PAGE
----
Compliant Piezoresistive e-Skin for force and location sensing
Hussein, Zakareya Elmo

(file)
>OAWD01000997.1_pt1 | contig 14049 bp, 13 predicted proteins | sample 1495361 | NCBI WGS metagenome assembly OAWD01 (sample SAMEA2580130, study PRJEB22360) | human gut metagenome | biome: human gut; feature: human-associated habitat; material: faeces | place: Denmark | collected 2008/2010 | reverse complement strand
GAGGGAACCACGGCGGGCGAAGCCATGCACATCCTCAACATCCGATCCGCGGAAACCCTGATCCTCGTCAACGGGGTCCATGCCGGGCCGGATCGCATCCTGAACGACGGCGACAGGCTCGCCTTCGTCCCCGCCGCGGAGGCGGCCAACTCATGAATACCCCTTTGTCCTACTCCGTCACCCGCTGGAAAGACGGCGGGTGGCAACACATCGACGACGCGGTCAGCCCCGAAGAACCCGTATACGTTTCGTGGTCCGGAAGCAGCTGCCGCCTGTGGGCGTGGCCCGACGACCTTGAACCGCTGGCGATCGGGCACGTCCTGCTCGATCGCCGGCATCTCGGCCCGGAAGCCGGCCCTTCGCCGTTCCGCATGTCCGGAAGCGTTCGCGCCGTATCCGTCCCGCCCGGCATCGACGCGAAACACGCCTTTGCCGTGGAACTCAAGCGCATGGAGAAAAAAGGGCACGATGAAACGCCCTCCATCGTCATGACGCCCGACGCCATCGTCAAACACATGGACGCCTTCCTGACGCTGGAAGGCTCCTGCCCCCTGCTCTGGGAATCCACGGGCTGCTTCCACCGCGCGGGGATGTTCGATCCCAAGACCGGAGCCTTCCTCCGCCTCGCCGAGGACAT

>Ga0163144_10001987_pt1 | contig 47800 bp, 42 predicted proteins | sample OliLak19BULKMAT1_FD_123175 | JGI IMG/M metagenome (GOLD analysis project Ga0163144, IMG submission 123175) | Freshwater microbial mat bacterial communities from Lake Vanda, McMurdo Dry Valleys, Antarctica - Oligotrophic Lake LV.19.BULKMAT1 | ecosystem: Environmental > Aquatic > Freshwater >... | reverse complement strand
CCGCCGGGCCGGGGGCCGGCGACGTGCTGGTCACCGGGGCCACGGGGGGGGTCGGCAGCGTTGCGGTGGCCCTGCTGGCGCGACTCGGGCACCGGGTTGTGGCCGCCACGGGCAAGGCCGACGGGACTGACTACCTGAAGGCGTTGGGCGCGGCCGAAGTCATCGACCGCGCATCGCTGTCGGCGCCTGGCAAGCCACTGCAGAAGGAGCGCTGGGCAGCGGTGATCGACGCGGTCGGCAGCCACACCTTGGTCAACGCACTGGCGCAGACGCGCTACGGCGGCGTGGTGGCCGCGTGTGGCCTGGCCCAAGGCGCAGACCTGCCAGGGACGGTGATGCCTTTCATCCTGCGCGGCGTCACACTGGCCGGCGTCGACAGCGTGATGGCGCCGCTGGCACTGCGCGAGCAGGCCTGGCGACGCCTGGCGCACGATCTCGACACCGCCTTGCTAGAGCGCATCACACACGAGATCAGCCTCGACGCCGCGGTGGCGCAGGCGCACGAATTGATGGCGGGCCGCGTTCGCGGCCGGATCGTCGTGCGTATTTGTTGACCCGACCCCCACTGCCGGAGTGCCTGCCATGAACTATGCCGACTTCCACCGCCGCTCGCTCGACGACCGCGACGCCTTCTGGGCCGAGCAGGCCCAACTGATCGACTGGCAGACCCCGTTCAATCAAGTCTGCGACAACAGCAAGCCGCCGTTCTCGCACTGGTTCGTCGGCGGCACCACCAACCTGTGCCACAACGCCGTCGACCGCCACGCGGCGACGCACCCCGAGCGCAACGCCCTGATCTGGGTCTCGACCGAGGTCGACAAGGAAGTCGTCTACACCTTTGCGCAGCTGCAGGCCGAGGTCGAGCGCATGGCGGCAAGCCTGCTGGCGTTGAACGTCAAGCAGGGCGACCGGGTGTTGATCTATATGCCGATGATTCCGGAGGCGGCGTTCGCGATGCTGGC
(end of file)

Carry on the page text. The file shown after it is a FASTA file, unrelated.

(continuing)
Electronic skin (e-skin) is an emerging field with an increasing number of applications such as biomedical, wearables sports and health monitoring, virtual and augmented reality. Less obvious use-cases can also be found in smart tyres for self-driving cars, structural integrity monitoring, and environmental pressure mapping. The e-skin market is growing at a fast pace, with a CAGR of 38.7% from its current worth of around ~$500 million. To date, it has been impossible to integrate the variety and density of mechanoreceptors found in human skin in a compliant form-factor with a similar Young’s modulus and other mechanical properties. Recent developments that attempt to combine non-tactile sensory inputs (e.g. temperature, humidity) with tactile ones sacrifice tactile feedback. A domain that has been labelled a grand challenge is that of robotic dextrous manipulation. Indeed, the attempt to input tactile data into machines is the birthplace of e-skin. No better is the challenge illustrated than with the evolutionary marvel of the human hand, and how our nervous system and brain use real-time feedback, control, and actuation to manipulate the world around us. Tactile inputs are force inputs. Thus, measuring force is chosen as the focus of this dissertation, which aims to tackle challenges in making e-skin ubiquitous, with a focus on robotics applications. The first two parts of this dissertation review the various sensing modalities which can be used to measure forces in e-skin, including capacitive, piezoresistive, electromagnetic induction, magnetic field detection, optical, piezoelectric, and triboelectric. Their respective strengths, weaknesses, and complementarity are weighed to justify the selection of the piezoresistive modality for static and low-frequency sensing. Furthermore, a broad literature review is given on piezoresistive sensing methods with a focus on traditional strain gauges and piezoresistors, liquid metal, percolation dominated polymer composites, tortuous strain gauges, crack-enhanced strain gauges, contact-resistance based sensors, and quantum tunnelling dominated polymer composites. These are also weighed with specific focus on their potential for compliance, mass-production, and repeatability to select two which are studied in more detail. The third part goes through the various characterisation tools and techniques used in this thesis. The fourth part of the dissertation addresses sensitivity, stretchability, robustness, and mass-producibility of a flexible thin film strain gauge sensor on a PDMS substrate. Attention is paid to selecting gold as the metal with the best properties by observing its behaviour under tensile strain. Controlling metal deposition thickness using sputtering leads to out-of-plane buckling causing wrinkles to form, which enables minor stretching. This in addition to a thin spin-coated substrate and surface-modified PDMS adhesion layer, yield a highly sensitive and compliant strain gauge that can be wrapped around most surfaces, the sensitivity of which can be increased by inducing microcracks in the metal layer. The use of shadow masks enables mass-production of strain gauges with 100% yield. However, an attempt to use diaphragm strain gauges in robotics applications fails due to hysteresis, creep, and fragility of the sensors. Subsequent electromechanical characterization reveals that although the gauge factor is high at ~1447, the stretchability of the substrate is only ~0.74%, causing catastrophic failure due to crack propagation at low strains. The three following parts of this thesis focus on the design and fabrication of an e-skin system by screen printing a novel magnetite micro-particle based quantum tunnelling material. It describes the design process for a glove made from the e-skin, which itself is produced using the tunnelling ink as well as other composite inks containing conductive fillers. A sensor design is also produced which measures magnitude of pressure and its location in real-time while minimising wiring for the overall system, so that it can be placed on each phalange of a dextrous humanoid hand or end-effector. The e-skin itself is compliant, highly sensitive, with IoT-ready wireless readout electronics. Its practical capabilities as an array as well as its robustness are demonstrated. A variety of different encapsulating materials are compared, their data analysed, and the sensor is successfully tested under seawater (a harsh environment). Complex grasping and manipulation of various objects is also demonstrated. Finally, the sensors are compared to existing industrial force-sensitive resistors (FSRs) with gold-standard dead-weight testing, concluding that they can measure ~20 times less force with the same repeatability while additionally providing information on location. This makes the sensors useful for many other real-world applications.